[00:19:10] Kevin Dieny: Again, random people, again, voted that some of these suggestions and pieces of advice up to the top. So if you think about it, Can we really trust any of the things, any of the advice from random strangers on the internet? Right? It sounds a little bit sketchy. , here’s the thing, right? Whenever I’m going through anything, any piece of advice I’m trying to help you understand my take on it, but it’s also really important.
[00:19:33] Kevin Dieny: You have your opinion on it and what you think advice from other people, whether you trust it or not sort of like. A trust limitation you that you may have. Is it possible you can learn something that you didn’t know before from someone totally random on the internet. Sure. But the world, the internet, especially is just over stuffed with advice.
[00:19:53] Kevin Dieny: So how do we figure out whether the advice is important, worthwhile, helpful, right? Not just gonna waste our time. Like I’ve, um, something happens a lot of times when, um, companies go to an. Or they read a book or tend a webinar, right? They go, they hear something new and interesting, and it’s in this great environment.
[00:20:11] Kevin Dieny: And everyone’s like, yeah, this is amazing. This is helpful. Like, this advice is fantastic. This will help me transform my business. And then they come back, they come back into their business, they walk in and they maybe share that with their team or they think about it a little bit. And then they, they kind of feel like maybe it’s not as good as I thought it was, you know, or six months down the road, they look back and go, why didn’t I.
[00:20:31] Kevin Dieny: No, why didn’t I do anything with that advice? It seems so helpful. And so good. Why didn’t I apply it? why didn’t I do anything with this advice? It’s because advice. It’s sometimes really hard to apply. It’s also, you know, some things just help us feel better. Some things are not our advice that we hear and just sort of confirms our confirms, like exactly what we were thinking, what we thought.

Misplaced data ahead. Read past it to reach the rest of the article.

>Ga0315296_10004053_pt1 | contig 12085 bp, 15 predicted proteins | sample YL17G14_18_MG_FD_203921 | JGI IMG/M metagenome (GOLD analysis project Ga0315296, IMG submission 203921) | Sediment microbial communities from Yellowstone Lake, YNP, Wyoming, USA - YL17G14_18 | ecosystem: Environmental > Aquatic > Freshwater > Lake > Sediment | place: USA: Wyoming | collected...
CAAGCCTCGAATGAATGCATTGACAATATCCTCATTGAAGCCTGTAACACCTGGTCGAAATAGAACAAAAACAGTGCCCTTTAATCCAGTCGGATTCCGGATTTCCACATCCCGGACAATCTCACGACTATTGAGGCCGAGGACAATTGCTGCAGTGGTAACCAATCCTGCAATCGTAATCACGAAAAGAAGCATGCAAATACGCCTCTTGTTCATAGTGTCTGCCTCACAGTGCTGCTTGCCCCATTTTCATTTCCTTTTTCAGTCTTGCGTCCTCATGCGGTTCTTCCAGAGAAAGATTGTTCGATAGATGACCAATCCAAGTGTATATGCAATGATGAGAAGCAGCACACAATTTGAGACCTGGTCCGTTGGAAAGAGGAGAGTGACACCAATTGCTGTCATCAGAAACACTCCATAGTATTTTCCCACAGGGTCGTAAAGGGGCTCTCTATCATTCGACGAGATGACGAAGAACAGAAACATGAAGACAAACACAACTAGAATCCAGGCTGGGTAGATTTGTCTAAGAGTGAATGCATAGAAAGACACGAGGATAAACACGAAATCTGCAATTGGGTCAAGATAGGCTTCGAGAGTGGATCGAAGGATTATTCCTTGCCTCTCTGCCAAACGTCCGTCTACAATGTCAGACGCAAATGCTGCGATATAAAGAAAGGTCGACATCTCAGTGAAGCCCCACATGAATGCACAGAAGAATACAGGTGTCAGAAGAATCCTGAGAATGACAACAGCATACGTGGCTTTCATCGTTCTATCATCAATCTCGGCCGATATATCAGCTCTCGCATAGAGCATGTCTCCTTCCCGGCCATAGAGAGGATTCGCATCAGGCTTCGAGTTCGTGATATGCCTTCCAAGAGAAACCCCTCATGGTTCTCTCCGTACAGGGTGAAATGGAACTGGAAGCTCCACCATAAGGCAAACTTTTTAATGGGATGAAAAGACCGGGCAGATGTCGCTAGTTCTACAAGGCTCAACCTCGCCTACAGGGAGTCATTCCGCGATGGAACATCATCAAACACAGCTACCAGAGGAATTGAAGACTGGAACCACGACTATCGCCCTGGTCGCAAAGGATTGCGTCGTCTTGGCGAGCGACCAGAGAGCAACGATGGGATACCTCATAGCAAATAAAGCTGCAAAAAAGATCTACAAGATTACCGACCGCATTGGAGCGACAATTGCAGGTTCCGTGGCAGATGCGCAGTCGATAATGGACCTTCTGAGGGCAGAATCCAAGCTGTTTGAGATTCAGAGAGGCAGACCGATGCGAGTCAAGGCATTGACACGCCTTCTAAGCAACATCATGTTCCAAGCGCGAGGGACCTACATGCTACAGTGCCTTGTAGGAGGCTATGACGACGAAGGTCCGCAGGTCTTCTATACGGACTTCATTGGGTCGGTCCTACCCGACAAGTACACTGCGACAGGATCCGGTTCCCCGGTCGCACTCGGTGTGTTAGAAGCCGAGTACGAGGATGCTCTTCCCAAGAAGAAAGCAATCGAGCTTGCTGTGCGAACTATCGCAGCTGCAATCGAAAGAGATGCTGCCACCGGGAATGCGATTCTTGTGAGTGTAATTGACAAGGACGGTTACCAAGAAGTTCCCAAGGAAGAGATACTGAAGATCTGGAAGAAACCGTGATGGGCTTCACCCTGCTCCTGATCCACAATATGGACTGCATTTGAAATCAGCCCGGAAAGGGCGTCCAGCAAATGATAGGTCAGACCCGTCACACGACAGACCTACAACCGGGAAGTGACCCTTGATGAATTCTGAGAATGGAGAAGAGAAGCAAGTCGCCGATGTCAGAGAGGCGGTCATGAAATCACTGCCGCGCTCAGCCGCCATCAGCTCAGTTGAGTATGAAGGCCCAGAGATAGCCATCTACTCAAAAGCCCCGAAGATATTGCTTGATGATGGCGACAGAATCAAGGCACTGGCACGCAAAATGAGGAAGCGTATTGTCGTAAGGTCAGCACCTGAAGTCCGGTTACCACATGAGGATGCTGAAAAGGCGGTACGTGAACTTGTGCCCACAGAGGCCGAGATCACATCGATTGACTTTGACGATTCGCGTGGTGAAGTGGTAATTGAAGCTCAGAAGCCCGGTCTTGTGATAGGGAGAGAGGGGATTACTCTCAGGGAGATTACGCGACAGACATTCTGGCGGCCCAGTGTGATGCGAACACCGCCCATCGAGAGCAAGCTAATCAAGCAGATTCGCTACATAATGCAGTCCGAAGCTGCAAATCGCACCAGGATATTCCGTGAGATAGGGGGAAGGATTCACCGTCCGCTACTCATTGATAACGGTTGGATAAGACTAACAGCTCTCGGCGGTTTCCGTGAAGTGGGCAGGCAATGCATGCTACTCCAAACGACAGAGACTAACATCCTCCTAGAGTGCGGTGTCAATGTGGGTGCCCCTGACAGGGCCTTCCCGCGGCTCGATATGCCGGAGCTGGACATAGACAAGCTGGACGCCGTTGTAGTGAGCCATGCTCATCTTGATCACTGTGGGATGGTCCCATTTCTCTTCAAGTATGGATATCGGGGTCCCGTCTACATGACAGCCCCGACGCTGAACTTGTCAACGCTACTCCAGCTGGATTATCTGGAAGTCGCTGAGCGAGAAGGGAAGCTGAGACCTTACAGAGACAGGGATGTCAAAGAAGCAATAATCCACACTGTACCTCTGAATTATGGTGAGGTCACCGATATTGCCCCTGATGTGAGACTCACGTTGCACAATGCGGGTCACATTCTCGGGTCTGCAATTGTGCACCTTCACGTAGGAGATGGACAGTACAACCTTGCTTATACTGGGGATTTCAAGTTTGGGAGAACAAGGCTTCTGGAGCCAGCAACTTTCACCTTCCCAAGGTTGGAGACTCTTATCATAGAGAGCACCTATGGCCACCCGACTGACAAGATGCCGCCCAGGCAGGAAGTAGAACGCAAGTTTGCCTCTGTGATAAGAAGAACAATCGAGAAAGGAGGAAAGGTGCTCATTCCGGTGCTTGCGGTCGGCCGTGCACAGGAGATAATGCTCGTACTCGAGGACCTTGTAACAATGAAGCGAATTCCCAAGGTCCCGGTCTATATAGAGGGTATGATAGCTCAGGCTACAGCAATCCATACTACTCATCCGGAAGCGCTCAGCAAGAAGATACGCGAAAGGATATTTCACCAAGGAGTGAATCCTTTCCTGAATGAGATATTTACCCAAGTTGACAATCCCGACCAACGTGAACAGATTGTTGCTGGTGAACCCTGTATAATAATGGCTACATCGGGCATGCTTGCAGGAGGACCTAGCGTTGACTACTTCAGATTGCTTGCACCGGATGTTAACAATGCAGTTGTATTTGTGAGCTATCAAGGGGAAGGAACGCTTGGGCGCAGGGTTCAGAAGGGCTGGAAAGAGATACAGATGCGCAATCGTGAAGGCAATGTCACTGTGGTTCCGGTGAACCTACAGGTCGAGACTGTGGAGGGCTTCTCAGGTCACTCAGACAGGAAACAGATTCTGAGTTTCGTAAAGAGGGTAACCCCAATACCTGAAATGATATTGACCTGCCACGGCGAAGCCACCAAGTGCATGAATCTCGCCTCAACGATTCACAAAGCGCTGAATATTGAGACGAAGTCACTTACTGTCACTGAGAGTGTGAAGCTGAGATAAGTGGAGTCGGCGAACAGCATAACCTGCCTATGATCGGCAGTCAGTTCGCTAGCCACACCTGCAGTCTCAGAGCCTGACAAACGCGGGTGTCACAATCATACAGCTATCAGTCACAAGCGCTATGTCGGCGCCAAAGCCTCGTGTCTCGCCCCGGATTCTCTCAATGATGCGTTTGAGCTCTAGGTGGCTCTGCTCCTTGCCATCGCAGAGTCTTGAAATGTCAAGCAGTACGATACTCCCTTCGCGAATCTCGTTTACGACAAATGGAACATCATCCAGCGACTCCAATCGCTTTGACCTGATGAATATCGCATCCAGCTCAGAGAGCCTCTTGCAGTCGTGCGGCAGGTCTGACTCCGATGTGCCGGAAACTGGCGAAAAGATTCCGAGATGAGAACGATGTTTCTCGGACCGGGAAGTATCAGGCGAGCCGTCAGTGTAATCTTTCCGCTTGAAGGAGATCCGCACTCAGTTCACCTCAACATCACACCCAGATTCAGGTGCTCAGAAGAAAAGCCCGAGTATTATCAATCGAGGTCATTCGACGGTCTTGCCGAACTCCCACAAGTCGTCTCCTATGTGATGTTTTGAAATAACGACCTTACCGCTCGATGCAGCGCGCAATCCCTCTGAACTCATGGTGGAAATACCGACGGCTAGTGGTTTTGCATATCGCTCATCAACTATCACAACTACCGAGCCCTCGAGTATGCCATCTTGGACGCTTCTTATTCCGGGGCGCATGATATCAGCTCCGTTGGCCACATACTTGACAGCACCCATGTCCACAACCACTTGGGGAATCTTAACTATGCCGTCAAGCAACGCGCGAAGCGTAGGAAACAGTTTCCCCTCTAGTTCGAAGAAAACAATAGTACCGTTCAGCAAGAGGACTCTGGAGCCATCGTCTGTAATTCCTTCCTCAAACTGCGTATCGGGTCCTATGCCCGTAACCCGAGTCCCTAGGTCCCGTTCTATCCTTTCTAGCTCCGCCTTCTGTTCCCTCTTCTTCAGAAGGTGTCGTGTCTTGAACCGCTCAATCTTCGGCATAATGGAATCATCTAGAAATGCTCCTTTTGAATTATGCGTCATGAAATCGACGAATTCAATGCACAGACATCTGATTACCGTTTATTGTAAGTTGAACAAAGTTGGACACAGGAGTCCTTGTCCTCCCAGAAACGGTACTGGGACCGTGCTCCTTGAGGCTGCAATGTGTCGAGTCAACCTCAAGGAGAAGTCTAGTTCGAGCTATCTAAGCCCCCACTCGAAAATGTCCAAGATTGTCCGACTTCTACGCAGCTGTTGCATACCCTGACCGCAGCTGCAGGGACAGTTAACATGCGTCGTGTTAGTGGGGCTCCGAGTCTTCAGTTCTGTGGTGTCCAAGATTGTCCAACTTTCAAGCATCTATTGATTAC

[00:20:54] Kevin Dieny: So it’s like, yeah, this is great. I feel better because it just confirmed what I already knew. so. That’s why advice can be sort of difficult and hard to weed out and, and really, really valuable or good advice. You have to take it and go, how does this really apply to my business? How could this change my day to day?
[00:21:10] Kevin Dieny: Right? My week to week. Month to month, can this even help me improve my goals? What’s the cost to get this going? What are the requirements they may say, follow these five steps and your business will double in, in, you know, in a year and you go, oh, wow. Double. That sounds great. But you look at the steps and the requirements are just things that you can’t do.
[00:21:27] Kevin Dieny: You can’t have, you just can’t put into practice. So that’s sort of how we should be evaluating advice as. And I think how a business can sort through some of the craziness, there’s a ton of books on business, right? , there’s a lot of events, a lot of, um, speakers, influencers, people out there that can guide your business in the right directions.